Research team constructs world's most comprehensive digital roadmap to unlock male infertility

phys.org | 11/7/2018 | Staff
Cayley1561 (Posted by) Level 3
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Millions of couples who have trouble conceiving may get relief from new research led by scientists at The University of Texas at San Antonio. The researchers have developed a high-resolution genetic map showing how men produce sperm cells. Their effort could help address genetically based challenges with male fertility, a major cause of conception problems.

The researchers' findings reveal detailed information about which genes are turned on or off in stem cells that ultimately grow into sperm cells. This data could give doctors crucial insight into the development of sperm in a patient, a perspective that was lacking up until now.

UTSA - Researcher - Brian - Hermann - Knowledge

UTSA researcher Brian Hermann says the new knowledge could be a game changer for uncovering what can go wrong in men who suffer from infertility.

"We took a new, cutting-edge approach down to the level of individual cells to understand all the changes in which genes are used to make sperm in the testicles. That previously had not been possible and impedes progress toward a cure for male infertility," said Hermann, a biology professor and director of the UTSA Genomics Core.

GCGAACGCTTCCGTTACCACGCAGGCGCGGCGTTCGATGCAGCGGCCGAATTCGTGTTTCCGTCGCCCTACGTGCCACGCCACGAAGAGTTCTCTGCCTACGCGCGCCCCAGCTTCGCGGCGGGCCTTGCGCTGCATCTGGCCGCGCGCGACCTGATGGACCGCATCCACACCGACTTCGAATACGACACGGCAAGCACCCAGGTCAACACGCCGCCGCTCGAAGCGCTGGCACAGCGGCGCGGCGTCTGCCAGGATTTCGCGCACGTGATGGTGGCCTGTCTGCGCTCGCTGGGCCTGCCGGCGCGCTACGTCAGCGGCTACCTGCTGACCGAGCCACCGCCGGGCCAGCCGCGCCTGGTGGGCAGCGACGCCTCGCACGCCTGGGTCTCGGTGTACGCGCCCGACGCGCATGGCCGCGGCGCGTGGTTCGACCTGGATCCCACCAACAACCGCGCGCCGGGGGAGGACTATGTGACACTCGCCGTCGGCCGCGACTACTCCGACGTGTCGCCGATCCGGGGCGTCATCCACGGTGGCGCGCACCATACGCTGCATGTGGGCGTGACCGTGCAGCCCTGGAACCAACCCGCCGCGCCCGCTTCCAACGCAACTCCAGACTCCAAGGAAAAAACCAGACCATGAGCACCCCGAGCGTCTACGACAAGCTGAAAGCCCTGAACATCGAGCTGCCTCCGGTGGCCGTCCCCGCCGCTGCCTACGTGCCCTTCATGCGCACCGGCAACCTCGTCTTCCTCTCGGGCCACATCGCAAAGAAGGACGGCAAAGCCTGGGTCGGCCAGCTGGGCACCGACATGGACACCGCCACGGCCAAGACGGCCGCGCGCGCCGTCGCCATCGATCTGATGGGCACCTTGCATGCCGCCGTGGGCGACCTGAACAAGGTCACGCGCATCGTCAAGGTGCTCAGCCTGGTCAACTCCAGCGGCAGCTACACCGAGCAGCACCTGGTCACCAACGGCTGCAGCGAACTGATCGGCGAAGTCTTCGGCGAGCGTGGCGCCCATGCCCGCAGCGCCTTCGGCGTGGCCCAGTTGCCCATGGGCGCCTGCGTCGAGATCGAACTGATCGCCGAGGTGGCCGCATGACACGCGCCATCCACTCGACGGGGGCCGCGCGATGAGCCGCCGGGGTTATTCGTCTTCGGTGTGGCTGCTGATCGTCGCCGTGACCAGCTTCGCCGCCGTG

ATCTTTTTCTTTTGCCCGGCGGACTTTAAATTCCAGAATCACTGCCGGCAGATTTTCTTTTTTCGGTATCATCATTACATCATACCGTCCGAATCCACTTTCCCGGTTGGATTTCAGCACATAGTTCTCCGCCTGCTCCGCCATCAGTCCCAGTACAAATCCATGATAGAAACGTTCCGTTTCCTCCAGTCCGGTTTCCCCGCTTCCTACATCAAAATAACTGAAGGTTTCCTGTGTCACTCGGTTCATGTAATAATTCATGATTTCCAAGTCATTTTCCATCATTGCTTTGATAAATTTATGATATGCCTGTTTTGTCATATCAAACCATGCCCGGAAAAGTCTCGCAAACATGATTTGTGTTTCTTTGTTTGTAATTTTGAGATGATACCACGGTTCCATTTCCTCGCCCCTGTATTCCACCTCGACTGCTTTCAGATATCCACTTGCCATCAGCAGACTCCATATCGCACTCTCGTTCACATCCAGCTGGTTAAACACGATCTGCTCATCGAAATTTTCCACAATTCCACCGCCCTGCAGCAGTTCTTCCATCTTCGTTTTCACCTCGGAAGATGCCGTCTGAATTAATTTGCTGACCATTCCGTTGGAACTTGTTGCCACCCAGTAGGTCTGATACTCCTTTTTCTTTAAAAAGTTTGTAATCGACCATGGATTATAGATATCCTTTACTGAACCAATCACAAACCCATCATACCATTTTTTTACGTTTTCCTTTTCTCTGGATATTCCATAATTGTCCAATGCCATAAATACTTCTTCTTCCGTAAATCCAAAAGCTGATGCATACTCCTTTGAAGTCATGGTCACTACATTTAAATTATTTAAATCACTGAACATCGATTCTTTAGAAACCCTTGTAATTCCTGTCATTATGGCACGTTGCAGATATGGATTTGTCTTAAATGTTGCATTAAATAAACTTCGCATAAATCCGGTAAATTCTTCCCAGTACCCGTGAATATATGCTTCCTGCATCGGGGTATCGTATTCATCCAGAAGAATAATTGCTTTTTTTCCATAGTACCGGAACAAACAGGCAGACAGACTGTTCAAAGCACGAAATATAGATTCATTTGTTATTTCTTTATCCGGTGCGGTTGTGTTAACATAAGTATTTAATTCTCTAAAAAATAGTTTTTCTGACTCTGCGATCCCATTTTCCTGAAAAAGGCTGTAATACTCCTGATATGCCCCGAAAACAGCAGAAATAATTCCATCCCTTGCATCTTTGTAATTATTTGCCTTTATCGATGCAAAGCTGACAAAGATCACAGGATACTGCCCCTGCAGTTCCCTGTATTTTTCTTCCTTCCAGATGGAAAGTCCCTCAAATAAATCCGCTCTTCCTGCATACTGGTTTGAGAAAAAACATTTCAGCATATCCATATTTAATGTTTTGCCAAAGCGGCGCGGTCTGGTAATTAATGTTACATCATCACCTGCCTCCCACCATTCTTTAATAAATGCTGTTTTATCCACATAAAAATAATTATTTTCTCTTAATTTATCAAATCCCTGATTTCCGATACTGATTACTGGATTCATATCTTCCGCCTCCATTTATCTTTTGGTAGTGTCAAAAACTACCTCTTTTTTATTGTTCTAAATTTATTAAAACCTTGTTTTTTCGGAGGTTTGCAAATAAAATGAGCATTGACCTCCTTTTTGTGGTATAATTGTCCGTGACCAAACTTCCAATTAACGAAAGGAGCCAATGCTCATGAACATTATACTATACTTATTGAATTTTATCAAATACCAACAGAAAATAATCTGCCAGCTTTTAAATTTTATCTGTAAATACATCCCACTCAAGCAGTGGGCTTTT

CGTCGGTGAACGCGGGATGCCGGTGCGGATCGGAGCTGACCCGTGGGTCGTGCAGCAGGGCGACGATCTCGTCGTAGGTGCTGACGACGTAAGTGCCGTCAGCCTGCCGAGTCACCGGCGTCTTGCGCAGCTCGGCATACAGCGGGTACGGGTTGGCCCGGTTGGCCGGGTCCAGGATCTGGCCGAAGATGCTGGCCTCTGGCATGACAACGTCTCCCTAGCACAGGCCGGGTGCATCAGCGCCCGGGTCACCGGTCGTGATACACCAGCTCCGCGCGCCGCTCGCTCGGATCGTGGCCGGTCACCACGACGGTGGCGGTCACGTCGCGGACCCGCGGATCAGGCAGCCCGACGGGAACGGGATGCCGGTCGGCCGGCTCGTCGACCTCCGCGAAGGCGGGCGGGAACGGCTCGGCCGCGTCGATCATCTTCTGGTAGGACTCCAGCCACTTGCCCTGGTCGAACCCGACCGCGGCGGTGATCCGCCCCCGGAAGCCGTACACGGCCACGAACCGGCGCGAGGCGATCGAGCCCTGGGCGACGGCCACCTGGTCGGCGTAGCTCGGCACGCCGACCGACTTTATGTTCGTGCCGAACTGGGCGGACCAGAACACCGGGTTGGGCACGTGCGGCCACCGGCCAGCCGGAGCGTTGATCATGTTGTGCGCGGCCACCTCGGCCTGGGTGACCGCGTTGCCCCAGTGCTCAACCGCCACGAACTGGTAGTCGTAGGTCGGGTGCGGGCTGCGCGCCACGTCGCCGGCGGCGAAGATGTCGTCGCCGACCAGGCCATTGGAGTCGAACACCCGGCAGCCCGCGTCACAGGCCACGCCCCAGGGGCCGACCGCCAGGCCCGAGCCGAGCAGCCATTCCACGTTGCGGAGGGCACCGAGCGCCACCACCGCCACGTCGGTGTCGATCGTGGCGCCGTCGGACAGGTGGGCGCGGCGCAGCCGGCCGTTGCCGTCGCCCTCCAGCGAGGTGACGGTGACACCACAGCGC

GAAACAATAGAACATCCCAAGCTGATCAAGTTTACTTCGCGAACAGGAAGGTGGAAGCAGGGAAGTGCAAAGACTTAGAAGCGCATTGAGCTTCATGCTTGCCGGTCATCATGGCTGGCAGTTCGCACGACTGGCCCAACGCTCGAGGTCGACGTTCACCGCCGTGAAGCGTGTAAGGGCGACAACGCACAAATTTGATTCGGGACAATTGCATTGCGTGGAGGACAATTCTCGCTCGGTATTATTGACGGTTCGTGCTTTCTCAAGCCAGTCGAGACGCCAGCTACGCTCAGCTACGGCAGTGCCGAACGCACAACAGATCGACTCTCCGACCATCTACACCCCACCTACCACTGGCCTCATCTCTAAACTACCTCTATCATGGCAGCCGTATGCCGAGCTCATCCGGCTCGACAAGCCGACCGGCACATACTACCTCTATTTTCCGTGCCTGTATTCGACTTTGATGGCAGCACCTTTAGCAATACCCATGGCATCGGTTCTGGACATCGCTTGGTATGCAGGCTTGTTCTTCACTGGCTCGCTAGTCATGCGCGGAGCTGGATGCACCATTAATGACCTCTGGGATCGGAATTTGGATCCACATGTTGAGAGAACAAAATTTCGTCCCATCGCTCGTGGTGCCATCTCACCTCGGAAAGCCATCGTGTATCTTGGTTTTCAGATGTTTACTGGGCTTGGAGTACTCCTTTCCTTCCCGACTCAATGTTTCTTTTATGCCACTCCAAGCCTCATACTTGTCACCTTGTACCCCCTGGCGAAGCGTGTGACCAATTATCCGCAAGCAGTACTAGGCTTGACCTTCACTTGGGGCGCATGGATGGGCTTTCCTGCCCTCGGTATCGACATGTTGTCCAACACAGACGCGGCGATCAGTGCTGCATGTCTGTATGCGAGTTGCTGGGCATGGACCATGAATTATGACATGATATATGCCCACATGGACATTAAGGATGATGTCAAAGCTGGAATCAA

Findings - November - Edition - Journal - Cell

The findings appear in the November 6 edition of the scientific journal, Cell Reports. Professors Hermann and John R. McCarrey led the group, which included researchers at UTSA and across the country.

Together, the team built a comprehensive digital library of the cell types required for sperm production in mice and men. They examined more than 62,000 cells and identified 11 different gene expression profiles; their work even uncovered rare and new cells for which little data was previously reported. The research, which began in early 2014, was supported by the Kleberg Foundation, the Hurd Foundation and the National Institutes of Health (NIH).

NIH - Reproduction - Issues - Males - Half

According to the NIH, reproduction issues in males contribute to at least half of infertility cases among couples. Many cases of...
(Excerpt) Read more at: phys.org
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